Desert coolers are widely used for cooling rooms in hot countries like India. Conventional coolers have a water tank at the bottom. Water is pumped to the top of the cooler which is allowed to fall on the three walls of the cooler body, the fourth wall having a fan. The fan sucks air through three water wetted walls and blows out. This air is cooler than that of surrounding one.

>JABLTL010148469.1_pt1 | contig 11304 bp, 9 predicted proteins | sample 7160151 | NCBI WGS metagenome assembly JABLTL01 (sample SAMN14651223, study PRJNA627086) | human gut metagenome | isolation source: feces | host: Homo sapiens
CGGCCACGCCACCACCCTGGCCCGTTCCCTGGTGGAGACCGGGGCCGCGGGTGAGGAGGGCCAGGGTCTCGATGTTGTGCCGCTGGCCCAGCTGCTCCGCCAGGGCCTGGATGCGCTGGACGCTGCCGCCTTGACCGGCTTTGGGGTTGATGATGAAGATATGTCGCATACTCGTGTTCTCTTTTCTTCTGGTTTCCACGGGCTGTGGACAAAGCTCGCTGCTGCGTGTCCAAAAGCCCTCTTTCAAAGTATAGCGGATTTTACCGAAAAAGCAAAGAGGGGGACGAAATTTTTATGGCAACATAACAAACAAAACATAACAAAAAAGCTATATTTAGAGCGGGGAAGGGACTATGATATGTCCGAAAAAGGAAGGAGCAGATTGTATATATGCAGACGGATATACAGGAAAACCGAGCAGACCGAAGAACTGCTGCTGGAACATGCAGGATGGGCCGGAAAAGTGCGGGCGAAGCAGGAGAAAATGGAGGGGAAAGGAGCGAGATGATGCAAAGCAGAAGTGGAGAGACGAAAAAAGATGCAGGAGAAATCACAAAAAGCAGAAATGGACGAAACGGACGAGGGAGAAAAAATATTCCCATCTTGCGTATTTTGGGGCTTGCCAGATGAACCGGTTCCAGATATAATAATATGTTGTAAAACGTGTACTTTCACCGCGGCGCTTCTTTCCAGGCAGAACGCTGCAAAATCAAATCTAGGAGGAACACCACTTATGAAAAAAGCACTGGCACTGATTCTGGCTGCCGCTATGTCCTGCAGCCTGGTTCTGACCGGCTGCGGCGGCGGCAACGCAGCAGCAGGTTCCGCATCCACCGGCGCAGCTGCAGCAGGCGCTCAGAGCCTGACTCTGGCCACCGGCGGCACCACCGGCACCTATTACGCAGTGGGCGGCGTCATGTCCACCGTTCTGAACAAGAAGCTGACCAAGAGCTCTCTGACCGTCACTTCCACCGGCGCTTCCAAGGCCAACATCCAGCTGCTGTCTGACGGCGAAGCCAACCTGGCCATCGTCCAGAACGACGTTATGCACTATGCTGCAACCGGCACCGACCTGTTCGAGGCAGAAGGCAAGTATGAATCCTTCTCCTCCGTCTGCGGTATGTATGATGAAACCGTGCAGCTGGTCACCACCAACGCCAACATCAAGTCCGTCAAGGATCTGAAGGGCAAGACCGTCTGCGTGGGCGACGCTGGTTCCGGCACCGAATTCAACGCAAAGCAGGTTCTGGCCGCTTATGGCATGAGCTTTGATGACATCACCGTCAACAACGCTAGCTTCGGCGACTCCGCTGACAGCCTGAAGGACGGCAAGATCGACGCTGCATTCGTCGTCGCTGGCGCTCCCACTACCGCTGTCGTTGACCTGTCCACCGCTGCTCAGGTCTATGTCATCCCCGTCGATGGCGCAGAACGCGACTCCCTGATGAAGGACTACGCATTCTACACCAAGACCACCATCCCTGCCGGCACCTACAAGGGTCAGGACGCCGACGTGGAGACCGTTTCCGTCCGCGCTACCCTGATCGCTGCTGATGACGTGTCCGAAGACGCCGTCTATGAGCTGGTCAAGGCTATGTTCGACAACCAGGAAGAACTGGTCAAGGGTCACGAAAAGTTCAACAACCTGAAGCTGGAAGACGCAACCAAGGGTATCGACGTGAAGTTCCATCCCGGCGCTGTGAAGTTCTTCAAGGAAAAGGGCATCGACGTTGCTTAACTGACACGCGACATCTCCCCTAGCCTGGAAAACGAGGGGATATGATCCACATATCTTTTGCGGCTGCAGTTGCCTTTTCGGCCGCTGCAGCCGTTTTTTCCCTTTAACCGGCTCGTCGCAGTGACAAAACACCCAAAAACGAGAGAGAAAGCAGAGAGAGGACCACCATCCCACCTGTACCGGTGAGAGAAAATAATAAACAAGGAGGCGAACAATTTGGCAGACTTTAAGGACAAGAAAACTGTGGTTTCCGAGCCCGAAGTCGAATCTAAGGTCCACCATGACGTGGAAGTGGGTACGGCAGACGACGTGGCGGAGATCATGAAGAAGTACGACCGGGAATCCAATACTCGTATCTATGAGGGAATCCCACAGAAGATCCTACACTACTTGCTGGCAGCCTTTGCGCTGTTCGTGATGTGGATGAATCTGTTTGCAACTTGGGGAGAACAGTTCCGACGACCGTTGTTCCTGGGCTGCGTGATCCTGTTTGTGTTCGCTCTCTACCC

Water pump remains on to pump the water upward. This consumes power as the pump runs continuously. Power can be saved if on time of pump is reduced. This is done by adding an additional water tank at the top of the cooler body. Water, from existing bottom tank, is pumped to fill the top tank. Top tank supply water to wet the said three walls of the cooler. Hence, level of top tank reduces gradually and reaches minimum limit. Pump starts automatically when level of top tank reaches minimum limit. Pump gets off when level of top tank reaches maximum level limit. A level controller is used to control the pump. This arrangement saves precious electrical energy and extends the life of the pump.